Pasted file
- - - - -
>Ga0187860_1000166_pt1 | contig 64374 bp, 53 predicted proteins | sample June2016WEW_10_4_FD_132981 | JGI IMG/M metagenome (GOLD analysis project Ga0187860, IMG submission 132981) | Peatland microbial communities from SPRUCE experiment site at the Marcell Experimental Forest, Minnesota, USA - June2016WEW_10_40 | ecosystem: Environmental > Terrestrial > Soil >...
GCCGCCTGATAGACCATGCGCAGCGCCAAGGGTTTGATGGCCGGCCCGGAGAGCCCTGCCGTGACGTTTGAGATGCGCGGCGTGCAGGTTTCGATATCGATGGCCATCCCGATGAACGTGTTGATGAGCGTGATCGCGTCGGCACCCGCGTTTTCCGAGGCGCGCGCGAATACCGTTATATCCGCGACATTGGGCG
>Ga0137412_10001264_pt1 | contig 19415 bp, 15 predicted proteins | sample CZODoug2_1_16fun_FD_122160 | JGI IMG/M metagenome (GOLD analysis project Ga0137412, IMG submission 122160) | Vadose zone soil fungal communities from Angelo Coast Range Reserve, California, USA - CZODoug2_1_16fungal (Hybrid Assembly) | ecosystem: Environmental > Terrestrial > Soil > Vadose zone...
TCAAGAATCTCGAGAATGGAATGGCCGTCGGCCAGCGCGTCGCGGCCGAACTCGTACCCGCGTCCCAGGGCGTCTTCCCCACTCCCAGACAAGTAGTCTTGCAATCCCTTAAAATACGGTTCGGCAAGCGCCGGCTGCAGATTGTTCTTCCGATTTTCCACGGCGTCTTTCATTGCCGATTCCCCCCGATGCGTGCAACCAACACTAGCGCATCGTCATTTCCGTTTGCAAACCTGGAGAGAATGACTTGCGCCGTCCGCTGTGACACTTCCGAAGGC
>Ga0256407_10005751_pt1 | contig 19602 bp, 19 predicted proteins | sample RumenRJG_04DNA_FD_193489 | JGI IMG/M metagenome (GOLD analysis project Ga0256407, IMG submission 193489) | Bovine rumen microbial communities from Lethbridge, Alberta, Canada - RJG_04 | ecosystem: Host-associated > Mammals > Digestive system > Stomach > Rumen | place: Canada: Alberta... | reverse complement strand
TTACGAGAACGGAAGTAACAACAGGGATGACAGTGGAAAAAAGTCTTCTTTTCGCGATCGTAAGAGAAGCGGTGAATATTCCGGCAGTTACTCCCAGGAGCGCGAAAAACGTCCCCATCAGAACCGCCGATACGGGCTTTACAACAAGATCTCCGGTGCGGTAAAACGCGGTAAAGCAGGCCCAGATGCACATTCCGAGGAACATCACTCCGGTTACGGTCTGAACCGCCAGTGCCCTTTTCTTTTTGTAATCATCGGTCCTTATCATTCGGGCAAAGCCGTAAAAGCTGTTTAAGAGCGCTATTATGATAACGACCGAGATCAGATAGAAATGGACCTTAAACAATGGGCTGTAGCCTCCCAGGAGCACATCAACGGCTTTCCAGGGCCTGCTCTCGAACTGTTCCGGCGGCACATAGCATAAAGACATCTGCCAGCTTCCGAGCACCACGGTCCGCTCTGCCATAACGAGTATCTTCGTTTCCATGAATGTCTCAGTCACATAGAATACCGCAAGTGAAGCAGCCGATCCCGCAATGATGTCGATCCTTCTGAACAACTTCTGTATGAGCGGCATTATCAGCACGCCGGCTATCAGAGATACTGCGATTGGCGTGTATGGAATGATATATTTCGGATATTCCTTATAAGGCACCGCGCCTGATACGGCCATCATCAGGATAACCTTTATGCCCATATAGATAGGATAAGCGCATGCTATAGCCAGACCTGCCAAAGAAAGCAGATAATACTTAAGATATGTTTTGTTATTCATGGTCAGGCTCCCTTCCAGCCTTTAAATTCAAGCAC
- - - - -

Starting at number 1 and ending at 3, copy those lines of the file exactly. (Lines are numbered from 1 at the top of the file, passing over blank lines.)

>Ga0187860_1000166_pt1 | contig 64374 bp, 53 predicted proteins | sample June2016WEW_10_4_FD_132981 | JGI IMG/M metagenome (GOLD analysis project Ga0187860, IMG submission 132981) | Peatland microbial communities from SPRUCE experiment site at the Marcell Experimental Forest, Minnesota, USA - June2016WEW_10_40 | ecosystem: Environmental > Terrestrial > Soil >...
GCCGCCTGATAGACCATGCGCAGCGCCAAGGGTTTGATGGCCGGCCCGGAGAGCCCTGCCGTGACGTTTGAGATGCGCGGCGTGCAGGTTTCGATATCGATGGCCATCCCGATGAACGTGTTGATGAGCGTGATCGCGTCGGCACCCGCGTTTTCCGAGGCGCGCGCGAATACCGTTATATCCGCGACATTGGGCG
>Ga0137412_10001264_pt1 | contig 19415 bp, 15 predicted proteins | sample CZODoug2_1_16fun_FD_122160 | JGI IMG/M metagenome (GOLD analysis project Ga0137412, IMG submission 122160) | Vadose zone soil fungal communities from Angelo Coast Range Reserve, California, USA - CZODoug2_1_16fungal (Hybrid Assembly) | ecosystem: Environmental > Terrestrial > Soil > Vadose zone...